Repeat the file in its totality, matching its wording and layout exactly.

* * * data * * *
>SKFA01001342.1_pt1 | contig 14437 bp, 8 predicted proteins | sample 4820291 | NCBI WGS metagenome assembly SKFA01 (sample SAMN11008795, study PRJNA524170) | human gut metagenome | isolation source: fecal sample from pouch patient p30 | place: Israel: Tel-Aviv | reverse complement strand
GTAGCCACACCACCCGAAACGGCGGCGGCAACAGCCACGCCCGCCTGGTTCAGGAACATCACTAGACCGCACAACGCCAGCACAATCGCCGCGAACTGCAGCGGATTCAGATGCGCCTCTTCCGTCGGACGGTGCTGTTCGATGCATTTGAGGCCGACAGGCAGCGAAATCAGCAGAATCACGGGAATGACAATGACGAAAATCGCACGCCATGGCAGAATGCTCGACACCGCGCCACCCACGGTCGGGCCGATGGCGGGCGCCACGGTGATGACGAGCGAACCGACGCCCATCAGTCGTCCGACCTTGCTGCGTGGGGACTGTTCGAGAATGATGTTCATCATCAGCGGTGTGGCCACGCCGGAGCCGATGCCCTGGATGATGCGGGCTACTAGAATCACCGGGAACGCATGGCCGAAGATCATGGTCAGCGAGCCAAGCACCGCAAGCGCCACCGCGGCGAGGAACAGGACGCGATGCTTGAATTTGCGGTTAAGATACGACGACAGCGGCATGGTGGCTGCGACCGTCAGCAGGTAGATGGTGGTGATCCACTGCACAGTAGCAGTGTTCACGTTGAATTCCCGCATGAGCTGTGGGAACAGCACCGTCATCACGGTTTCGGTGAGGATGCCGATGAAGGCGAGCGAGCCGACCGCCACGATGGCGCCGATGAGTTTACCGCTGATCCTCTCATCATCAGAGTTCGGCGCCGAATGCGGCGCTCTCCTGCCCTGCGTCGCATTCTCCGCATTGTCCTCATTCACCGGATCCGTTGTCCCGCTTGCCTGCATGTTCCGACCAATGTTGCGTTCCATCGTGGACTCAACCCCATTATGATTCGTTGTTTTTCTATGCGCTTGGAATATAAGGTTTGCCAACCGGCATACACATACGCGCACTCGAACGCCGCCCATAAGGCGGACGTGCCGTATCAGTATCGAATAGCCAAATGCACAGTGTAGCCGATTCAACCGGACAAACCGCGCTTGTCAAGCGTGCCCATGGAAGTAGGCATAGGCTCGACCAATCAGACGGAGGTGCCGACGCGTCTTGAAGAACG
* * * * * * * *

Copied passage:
>SKFA01001342.1_pt1 | contig 14437 bp, 8 predicted proteins | sample 4820291 | NCBI WGS metagenome assembly SKFA01 (sample SAMN11008795, study PRJNA524170) | human gut metagenome | isolation source: fecal sample from pouch patient p30 | place: Israel: Tel-Aviv | reverse complement strand
GTAGCCACACCACCCGAAACGGCGGCGGCAACAGCCACGCCCGCCTGGTTCAGGAACATCACTAGACCGCACAACGCCAGCACAATCGCCGCGAACTGCAGCGGATTCAGATGCGCCTCTTCCGTCGGACGGTGCTGTTCGATGCATTTGAGGCCGACAGGCAGCGAAATCAGCAGAATCACGGGAATGACAATGACGAAAATCGCACGCCATGGCAGAATGCTCGACACCGCGCCACCCACGGTCGGGCCGATGGCGGGCGCCACGGTGATGACGAGCGAACCGACGCCCATCAGTCGTCCGACCTTGCTGCGTGGGGACTGTTCGAGAATGATGTTCATCATCAGCGGTGTGGCCACGCCGGAGCCGATGCCCTGGATGATGCGGGCTACTAGAATCACCGGGAACGCATGGCCGAAGATCATGGTCAGCGAGCCAAGCACCGCAAGCGCCACCGCGGCGAGGAACAGGACGCGATGCTTGAATTTGCGGTTAAGATACGACGACAGCGGCATGGTGGCTGCGACCGTCAGCAGGTAGATGGTGGTGATCCACTGCACAGTAGCAGTGTTCACGTTGAATTCCCGCATGAGCTGTGGGAACAGCACCGTCATCACGGTTTCGGTGAGGATGCCGATGAAGGCGAGCGAGCCGACCGCCACGATGGCGCCGATGAGTTTACCGCTGATCCTCTCATCATCAGAGTTCGGCGCCGAATGCGGCGCTCTCCTGCCCTGCGTCGCATTCTCCGCATTGTCCTCATTCACCGGATCCGTTGTCCCGCTTGCCTGCATGTTCCGACCAATGTTGCGTTCCATCGTGGACTCAACCCCATTATGATTCGTTGTTTTTCTATGCGCTTGGAATATAAGGTTTGCCAACCGGCATACACATACGCGCACTCGAACGCCGCCCATAAGGCGGACGTGCCGTATCAGTATCGAATAGCCAAATGCACAGTGTAGCCGATTCAACCGGACAAACCGCGCTTGTCAAGCGTGCCCATGGAAGTAGGCATAGGCTCGACCAATCAGACGGAGGTGCCGACGCGTCTTGAAGAACG